Group fitness arouses nostalgia and feels like “home” for many exercisers, both avid and novice. As the backbone of the fitness industry, it has ebbed and flowed over the past three decades (and counting). People love exercising to music and sharing endorphins. In fact, fitness facility members are thriving on creative class options, demanding more varied opportunities and driving the industry forward. What can you, as a group fitness professional, do to meet the needs of a growing market?
“Linda,” a longtime member at your fitness facility, is a group exercise fanatic and has become a regular in your classes. Your friendship starts with a little chitchat. She loves your teaching style and engages you in small talk after class. As time goes on, your relationship grows. She shares stories about her family, brings in baked goods and is always nice enough to give you a small holiday gift.
Suspension exercise combines body weight and anchored, seatbelt-like straps to provide an alternative to free weights and machines. The question on a lot of trainers's minds is whether these strap-based training systems work as well as more traditional resistance training tools. Though research into this question has been somewhat sparse, studies are starting to paint a picture of effective ways to integrate suspension exercise into a workout program.
offered at Anderson’s Martial Arts Academy in New York, combines Muay Thai with Russian kettlebell training. The class is offered only to women; however, men are invited to join a few select classes each month. According to the online description, the 60-minute, no-impact workout burns 800–1,000 calories and aims to increase flexibility, agility and strength.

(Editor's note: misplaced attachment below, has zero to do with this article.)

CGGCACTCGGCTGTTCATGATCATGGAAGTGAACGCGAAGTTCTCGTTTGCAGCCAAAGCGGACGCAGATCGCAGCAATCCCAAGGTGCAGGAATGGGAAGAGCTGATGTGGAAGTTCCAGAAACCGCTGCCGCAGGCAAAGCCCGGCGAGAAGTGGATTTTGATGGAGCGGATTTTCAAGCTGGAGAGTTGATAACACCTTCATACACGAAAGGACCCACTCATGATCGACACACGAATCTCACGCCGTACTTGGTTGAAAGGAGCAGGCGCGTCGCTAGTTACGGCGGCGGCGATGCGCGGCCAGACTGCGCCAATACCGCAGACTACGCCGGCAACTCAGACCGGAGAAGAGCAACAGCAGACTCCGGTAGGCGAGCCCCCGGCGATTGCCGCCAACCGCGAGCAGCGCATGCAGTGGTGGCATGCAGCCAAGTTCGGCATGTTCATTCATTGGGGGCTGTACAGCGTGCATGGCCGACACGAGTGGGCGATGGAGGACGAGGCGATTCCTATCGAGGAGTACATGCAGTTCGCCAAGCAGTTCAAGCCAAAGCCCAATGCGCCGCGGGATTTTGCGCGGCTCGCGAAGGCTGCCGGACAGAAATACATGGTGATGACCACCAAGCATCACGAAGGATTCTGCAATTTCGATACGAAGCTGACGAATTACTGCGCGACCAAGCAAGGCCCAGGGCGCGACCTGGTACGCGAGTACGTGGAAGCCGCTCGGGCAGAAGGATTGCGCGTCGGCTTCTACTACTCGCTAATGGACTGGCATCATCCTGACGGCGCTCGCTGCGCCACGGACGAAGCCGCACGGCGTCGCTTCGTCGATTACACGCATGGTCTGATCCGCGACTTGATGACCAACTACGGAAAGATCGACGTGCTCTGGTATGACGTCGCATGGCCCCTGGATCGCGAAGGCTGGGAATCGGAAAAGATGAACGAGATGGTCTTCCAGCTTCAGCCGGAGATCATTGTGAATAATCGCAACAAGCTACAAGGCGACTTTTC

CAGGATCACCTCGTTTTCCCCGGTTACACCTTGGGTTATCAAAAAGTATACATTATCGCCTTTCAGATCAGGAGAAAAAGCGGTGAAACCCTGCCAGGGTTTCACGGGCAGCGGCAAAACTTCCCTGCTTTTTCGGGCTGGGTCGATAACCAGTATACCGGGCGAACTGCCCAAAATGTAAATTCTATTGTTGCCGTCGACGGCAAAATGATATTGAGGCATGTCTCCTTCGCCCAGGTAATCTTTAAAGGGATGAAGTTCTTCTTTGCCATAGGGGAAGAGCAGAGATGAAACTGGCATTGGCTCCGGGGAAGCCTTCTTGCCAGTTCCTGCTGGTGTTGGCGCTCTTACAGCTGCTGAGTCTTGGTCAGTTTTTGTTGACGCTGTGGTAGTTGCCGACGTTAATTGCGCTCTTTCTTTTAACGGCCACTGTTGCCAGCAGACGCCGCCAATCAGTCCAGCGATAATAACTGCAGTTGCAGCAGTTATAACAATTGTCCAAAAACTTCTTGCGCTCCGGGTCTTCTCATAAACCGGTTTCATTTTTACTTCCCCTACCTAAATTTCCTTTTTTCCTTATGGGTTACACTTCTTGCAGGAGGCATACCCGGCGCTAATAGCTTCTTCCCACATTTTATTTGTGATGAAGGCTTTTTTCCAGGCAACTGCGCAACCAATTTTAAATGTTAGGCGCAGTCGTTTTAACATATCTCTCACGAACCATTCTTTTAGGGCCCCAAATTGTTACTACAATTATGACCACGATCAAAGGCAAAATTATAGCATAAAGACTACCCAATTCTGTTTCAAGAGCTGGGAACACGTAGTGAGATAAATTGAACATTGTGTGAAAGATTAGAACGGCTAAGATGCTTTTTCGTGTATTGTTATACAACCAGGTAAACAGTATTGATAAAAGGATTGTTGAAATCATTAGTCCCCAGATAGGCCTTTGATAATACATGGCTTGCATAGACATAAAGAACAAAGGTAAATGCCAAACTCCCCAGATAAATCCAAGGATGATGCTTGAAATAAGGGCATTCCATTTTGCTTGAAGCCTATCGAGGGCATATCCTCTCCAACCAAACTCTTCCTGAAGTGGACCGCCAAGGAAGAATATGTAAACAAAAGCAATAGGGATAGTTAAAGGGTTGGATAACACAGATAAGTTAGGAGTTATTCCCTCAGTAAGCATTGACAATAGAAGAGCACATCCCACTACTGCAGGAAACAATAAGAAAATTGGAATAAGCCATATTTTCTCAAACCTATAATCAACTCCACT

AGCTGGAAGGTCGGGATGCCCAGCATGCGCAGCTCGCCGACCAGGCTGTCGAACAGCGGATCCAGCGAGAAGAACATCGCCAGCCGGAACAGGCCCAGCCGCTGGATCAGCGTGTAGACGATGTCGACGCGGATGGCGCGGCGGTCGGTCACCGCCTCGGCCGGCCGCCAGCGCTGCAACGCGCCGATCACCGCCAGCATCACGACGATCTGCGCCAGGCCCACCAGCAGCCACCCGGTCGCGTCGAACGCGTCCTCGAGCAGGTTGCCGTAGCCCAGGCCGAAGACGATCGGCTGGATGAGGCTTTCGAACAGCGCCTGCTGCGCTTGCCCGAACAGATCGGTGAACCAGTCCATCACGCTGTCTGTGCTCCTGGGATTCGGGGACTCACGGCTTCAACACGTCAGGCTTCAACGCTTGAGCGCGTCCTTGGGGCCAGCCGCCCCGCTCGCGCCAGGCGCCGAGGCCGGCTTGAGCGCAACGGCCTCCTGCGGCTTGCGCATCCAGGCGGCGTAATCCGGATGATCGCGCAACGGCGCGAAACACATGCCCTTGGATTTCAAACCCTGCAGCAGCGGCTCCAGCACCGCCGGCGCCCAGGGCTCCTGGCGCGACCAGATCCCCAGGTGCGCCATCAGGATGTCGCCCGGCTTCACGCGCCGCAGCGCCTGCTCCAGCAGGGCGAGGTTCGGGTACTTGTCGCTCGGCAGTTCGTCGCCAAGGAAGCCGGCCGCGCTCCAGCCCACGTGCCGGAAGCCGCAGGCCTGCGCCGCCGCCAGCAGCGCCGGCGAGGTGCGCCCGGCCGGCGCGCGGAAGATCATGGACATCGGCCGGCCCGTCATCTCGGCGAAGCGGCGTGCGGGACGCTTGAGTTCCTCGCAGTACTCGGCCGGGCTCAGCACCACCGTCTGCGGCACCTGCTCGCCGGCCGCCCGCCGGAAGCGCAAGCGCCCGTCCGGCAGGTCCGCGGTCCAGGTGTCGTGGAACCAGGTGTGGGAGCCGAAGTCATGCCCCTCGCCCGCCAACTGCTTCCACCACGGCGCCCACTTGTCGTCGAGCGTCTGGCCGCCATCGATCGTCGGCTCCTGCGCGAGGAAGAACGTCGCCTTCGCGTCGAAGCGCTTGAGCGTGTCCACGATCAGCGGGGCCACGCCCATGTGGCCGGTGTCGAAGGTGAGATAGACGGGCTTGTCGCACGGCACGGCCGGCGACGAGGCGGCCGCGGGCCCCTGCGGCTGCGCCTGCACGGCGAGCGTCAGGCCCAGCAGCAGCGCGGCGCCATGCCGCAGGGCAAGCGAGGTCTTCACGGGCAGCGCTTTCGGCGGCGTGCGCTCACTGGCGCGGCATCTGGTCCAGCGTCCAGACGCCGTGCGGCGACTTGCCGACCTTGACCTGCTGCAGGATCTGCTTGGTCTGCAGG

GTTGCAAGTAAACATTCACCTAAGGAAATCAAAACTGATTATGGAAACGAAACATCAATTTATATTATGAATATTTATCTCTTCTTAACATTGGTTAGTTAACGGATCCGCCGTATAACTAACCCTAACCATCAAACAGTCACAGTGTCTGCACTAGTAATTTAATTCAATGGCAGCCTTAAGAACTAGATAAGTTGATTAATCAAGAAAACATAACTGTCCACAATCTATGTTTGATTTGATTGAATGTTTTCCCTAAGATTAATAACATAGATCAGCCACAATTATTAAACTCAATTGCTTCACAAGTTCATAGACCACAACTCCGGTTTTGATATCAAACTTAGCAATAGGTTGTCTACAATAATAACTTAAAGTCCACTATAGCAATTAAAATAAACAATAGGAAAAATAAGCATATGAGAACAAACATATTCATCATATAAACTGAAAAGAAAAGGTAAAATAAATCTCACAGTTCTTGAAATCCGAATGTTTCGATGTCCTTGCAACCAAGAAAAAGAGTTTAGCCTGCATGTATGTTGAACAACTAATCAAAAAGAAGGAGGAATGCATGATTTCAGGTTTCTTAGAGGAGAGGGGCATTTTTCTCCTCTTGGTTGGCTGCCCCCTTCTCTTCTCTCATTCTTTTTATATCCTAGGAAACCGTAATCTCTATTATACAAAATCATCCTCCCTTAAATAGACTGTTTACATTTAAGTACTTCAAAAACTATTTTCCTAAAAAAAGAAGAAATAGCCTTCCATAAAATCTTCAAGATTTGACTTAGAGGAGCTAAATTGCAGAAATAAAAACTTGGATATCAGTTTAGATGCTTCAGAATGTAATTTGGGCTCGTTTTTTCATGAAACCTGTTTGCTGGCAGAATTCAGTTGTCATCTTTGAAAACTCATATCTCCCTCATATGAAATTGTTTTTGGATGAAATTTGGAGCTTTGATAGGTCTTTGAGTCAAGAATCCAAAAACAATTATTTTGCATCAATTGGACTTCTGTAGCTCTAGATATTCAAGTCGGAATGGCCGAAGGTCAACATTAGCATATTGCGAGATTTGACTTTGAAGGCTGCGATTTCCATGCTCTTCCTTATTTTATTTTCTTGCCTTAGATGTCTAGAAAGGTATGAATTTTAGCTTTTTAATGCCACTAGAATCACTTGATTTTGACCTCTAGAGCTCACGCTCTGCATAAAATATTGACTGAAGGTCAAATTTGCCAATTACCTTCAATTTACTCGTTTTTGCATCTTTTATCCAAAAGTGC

In today’s complicated world, just listening to the evening news on television or radio can raise cortisol rates in the body. High stress levels, combined with current technological advancements, almost unending sensorial bombardment, and the ever-changing dietary habits of many developed countries, can deny the body time for repose and resynthesis.
Sunrise Savage, offered at Brooklyn Boulders in Somerville, Massachusetts, is a 1-hour morning fitness program that employs an unconventional hybrid obstacle course. Playful attendees throw spears, climb ropes and cargo nets, swing on rings, scale walls, flip tires and use sledgehammers. “Anyone can and should do this class,” says class participant John Langan. “You get to do things you can’t find in other gyms: swing across rings like Tarzan, climb cargo nets like Spider-Man, and smash tires with sledgehammers like Thor.”
The last chapter of a novel ties all the previous pages together in one simple, dramatic or thought-provoking conclusion. An indoor cycling class is not unlike a good read. You have an attention-grabbing warm-up, various engaging “chapters” that explore cardio ranges, and a cool-down that seamlessly brings it all together. Without all three elements, a book—or an exercise class—may never make it onto the “best-seller list.”
At The Barre Code® in Pittsburgh, members can choose from a variety of classes, including Brawl. This session combines kickboxing with strength training that focuses on the thighs and glutes for an intense lower-body workout.
O Dance in Boulder, Colorado, transports its members to Latin locations with Latin Soul Play. This hourlong dance experience is set to soulful Latin rhythms and teaches footwork and body mechanics for a playful workout.